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BUILDING FROM SCRATCH
More and more folks are building missing parts and even whole new houses from scratch. It's really catching on! Check these out!
TABLE of CONTENTS
Great houses are sometimes found with the base missing. In this case, you can peruse the pictures on this site to find the right dimensions and see what it should look like. Or, you can build a whole new house. It begins with a base. This is how it's done:
The pattern has been drawn and the cardboard cut to size and edge-creased at the corners. The basic box has been drawn into shape.
Note that the cardboard bottom "plate" has been set center and glued uniformly to the covering paper. For this, Tom found tissue paper too insubstantial and typing paper too heavy. He found some old "proofing paper" at a local newspaper.
Placing the all-important "U" strips that keep it from caving in.
Closing it up ....
The proof paper covering.
Moving on ...
MAKING SQUARE POSTS
Although a post pattern has been included it is far easier to make them a lot at a time in one strip.
You will first need to lay out the posts on a piece of cardboard. the dimension of the posts are 1 1/16" high with each side being 1/2". As 6 posts are needed a 12" ruler will be all you will need as the picture below shows.
Notice that there are marks every 1/2' inch on TWO sides. If you have aligned everything right this will work perfectly.
In this picture the linier dimension has been laid out and we are ready to mark and score the fence post fold lines. The ruler is in place for the next line and I will mark it with the pen and after that score the line with this little screwdriver. I usually give about 3 or 4 firm passes with the blade of the screwdriver to score a line on the card. You must ALWAYS SCORE ALL FOLD LINES BEFORE CUTTING OUT. Trust me on this.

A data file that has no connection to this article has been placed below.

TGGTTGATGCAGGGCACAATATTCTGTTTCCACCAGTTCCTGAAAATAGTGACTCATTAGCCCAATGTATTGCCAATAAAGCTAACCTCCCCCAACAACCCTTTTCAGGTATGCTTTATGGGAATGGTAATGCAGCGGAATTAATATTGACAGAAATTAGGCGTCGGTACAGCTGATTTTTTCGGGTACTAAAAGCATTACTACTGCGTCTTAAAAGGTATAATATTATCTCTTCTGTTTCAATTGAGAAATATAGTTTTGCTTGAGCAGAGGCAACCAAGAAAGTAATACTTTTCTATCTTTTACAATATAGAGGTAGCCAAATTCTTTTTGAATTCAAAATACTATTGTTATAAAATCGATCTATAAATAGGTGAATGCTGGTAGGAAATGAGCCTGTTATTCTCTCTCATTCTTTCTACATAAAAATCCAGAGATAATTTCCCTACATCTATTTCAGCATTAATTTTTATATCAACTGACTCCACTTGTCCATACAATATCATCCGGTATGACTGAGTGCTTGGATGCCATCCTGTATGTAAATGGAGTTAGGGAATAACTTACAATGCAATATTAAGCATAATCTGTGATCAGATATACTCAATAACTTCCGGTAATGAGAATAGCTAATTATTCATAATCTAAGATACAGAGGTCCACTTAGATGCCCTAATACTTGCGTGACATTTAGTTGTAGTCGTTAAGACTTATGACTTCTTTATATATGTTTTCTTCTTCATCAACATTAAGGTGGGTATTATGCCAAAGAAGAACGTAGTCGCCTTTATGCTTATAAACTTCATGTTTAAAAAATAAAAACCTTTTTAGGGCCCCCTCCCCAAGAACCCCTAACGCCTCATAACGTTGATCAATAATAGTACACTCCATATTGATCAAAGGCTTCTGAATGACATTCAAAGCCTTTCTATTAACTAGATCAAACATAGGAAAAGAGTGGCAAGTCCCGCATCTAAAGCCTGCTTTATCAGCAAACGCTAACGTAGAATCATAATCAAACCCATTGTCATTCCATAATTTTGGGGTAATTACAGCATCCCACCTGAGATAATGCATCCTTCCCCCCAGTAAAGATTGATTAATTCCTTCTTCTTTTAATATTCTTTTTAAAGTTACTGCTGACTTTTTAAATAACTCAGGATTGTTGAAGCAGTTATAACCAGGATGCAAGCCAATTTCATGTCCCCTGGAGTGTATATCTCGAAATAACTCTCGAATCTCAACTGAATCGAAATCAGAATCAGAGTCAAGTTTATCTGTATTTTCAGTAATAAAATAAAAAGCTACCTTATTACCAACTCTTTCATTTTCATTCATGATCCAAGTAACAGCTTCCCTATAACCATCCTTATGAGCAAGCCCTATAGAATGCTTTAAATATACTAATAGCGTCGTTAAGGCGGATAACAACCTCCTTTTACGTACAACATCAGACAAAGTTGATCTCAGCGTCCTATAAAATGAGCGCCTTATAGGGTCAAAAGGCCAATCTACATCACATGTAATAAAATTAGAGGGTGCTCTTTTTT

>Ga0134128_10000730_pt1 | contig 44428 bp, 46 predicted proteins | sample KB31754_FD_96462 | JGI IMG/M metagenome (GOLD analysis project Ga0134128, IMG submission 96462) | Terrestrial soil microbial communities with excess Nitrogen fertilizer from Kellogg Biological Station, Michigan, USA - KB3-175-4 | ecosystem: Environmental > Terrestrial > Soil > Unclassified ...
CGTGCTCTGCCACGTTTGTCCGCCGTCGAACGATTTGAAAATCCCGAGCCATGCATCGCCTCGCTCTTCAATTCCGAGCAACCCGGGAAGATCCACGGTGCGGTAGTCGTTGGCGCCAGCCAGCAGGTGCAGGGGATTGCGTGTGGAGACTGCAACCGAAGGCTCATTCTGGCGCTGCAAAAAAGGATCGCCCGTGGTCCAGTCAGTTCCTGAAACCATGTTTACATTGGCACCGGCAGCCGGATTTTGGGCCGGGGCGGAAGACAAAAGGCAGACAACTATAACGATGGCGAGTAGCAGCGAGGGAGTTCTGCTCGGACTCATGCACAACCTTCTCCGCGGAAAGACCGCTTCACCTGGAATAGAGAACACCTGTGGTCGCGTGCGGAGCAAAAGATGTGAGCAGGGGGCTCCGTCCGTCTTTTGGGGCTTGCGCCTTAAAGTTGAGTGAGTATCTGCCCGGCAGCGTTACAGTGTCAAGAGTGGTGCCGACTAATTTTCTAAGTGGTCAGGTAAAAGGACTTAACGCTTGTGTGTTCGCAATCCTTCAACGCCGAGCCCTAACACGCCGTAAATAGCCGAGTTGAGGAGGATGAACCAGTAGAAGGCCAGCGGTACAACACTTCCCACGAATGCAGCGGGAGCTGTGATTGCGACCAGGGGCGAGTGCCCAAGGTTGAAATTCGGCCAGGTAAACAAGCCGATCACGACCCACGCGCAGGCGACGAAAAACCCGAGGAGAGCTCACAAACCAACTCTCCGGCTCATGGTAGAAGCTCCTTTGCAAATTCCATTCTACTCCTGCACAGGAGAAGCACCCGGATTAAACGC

This shows the post strip cut off and sectioned into 6 pieces of 4 sides each. Since it has been well scored it is a simple proposition to fold up into a square post and glue together holding with a rubber band. To finish the post all that is need is a 5/8" square piece of cardboard for a cap. Again I would lay them out on the cardboard together and cut them out, as it is simpler than drawing around the pattern for each cap.
FINISHING THE FENCE
This first photo shows patterns cut out and ready to lay out the second part of the fence.
In cutting out the patterns it is a good idea to try and trim off as much of the black line as possible. To use the pattern you lay it out on your cardboard and trace around it. When cutting out the cardboard it is also a good idea to trim off the traced line as well. If in your cutting you don't do this you will experience "pattern creep" in which the pattern is enlarged with each transfer and getting things to fit - expecially on the roof and house could be difficult. This photo shows a simple way of transfering the port hole pattern to the cardboard. Of cource you can use carbon paper but just scribbling on the back of the pattern where the holes are is sufficient. Then you just put the pattern back down and trace over the circles on the pattern. It is also a good idea to retrace the circles with your pencil so that they show up better for the next operation of cutting the holes.
In this photo you can see that I am using a center hole punches of graduated sizes. Further the punch is being used against a piece of wood. In punching the holes out I put the first hole in the center so that the center-line is extablished. In the case of the 5 hole piece of fence the second holes are the outside holes and finally the mid distance holes are punched. In using this method it is necessary to wet the cardboard for two reasons. Firstly it makes it easier to punch through and get a clean cut and secondly there is less deforming of the cardboard around the punched hole. Of course you may not want to do this and you can use an ordinary paper punch or an exacto knife but investing in a cheap set of "made in China" hole punches like those tool "dig bins" in hardware and home stores may be a good idea. That is what these are and they are adequate for this operation.
If you don't use the hole punches you can skip this step. I use an Iron to dry out and straighten the piece of fence. The fence should be very dry before glueing as if it is not thoroughly dried out it will warp after you have the fence together and ready to put on the base.
This shows how I glued the fence "rail" strips of cardboard on the fence. I found it easier to put the rail on the fence before glueing to the fence posts. Also using this method you can cut off the excess and have a good fitting strip. Of cource the next step is to glue them onto the box "platform" base.